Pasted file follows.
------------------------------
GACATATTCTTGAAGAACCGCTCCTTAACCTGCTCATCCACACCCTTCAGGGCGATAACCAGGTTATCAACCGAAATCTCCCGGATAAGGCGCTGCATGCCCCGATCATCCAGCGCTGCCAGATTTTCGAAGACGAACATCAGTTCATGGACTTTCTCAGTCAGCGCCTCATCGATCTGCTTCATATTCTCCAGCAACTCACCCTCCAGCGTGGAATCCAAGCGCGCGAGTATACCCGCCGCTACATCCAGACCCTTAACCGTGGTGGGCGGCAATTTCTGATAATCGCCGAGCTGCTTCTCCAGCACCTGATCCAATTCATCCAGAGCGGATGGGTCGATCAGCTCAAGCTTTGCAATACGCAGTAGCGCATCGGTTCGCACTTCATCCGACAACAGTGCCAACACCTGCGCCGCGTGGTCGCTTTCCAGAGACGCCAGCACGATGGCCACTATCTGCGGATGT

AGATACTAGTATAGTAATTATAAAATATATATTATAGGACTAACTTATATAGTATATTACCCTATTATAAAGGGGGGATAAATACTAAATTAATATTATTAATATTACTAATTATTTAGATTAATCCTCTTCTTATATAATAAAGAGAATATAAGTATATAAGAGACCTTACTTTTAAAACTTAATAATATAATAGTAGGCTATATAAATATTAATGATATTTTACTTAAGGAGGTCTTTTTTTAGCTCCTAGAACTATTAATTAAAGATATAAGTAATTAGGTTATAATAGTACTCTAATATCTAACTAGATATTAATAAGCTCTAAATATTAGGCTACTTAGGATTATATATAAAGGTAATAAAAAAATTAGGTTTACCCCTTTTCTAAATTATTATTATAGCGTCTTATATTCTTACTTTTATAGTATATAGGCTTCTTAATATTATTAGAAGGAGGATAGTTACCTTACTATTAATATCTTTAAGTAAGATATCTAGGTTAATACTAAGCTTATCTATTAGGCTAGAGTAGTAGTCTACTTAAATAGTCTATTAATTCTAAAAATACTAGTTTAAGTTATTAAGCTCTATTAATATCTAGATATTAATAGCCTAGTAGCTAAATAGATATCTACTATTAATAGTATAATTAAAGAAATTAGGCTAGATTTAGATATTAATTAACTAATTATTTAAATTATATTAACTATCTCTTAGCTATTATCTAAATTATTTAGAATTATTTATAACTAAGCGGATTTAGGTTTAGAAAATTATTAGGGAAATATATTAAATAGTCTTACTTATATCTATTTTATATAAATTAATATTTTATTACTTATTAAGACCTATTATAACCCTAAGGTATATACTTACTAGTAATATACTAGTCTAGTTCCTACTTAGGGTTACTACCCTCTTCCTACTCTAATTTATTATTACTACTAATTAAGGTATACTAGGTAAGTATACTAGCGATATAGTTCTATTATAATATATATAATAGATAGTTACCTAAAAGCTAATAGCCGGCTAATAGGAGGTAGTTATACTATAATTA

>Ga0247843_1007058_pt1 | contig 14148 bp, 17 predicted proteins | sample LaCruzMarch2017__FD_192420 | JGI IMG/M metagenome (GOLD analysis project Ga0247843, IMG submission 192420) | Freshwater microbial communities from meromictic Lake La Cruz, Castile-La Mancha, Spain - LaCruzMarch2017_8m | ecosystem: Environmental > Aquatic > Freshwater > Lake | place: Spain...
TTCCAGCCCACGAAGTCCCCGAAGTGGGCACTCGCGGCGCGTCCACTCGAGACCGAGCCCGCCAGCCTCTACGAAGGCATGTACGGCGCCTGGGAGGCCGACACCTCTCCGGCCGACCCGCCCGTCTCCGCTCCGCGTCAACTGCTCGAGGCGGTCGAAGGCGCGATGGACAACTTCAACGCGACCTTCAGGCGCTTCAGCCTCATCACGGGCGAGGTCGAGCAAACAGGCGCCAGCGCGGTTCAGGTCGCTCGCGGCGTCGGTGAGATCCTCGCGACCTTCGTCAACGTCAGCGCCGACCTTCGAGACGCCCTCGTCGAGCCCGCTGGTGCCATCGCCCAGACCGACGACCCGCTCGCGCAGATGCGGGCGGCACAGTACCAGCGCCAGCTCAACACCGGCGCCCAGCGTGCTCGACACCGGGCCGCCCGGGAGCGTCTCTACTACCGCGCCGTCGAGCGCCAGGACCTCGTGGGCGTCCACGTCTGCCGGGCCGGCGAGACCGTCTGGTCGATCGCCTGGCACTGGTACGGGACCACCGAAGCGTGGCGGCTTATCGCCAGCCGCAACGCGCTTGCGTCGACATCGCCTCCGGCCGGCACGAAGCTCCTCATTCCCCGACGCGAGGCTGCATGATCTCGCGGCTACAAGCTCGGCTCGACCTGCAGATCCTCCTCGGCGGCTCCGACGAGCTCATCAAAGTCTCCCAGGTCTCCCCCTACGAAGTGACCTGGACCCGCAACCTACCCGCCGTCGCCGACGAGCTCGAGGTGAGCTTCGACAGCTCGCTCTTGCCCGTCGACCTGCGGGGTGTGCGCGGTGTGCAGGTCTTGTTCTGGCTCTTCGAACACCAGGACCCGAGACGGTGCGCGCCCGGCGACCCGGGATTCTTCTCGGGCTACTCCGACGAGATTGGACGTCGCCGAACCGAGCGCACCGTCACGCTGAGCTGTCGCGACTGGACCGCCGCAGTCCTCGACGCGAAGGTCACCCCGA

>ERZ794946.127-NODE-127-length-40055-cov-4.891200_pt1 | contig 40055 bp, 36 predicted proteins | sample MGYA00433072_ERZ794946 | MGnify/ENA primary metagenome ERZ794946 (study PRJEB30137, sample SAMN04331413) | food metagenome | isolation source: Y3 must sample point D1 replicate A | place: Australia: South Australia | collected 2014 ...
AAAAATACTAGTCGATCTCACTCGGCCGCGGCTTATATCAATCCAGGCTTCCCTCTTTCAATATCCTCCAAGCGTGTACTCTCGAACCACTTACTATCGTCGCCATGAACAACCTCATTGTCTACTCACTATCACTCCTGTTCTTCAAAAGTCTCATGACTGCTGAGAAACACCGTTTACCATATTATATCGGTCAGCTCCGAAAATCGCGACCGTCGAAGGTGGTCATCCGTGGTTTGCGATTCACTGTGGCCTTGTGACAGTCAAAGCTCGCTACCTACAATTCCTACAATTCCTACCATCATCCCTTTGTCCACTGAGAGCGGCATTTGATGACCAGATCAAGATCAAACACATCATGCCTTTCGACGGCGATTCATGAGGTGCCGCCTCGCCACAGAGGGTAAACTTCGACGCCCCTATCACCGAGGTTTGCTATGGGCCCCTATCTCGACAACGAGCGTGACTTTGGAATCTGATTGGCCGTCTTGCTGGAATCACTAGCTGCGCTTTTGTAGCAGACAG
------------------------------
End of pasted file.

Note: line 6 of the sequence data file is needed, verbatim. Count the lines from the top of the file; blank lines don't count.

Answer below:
AAAAATACTAGTCGATCTCACTCGGCCGCGGCTTATATCAATCCAGGCTTCCCTCTTTCAATATCCTCCAAGCGTGTACTCTCGAACCACTTACTATCGTCGCCATGAACAACCTCATTGTCTACTCACTATCACTCCTGTTCTTCAAAAGTCTCATGACTGCTGAGAAACACCGTTTACCATATTATATCGGTCAGCTCCGAAAATCGCGACCGTCGAAGGTGGTCATCCGTGGTTTGCGATTCACTGTGGCCTTGTGACAGTCAAAGCTCGCTACCTACAATTCCTACAATTCCTACCATCATCCCTTTGTCCACTGAGAGCGGCATTTGATGACCAGATCAAGATCAAACACATCATGCCTTTCGACGGCGATTCATGAGGTGCCGCCTCGCCACAGAGGGTAAACTTCGACGCCCCTATCACCGAGGTTTGCTATGGGCCCCTATCTCGACAACGAGCGTGACTTTGGAATCTGATTGGCCGTCTTGCTGGAATCACTAGCTGCGCTTTTGTAGCAGACAG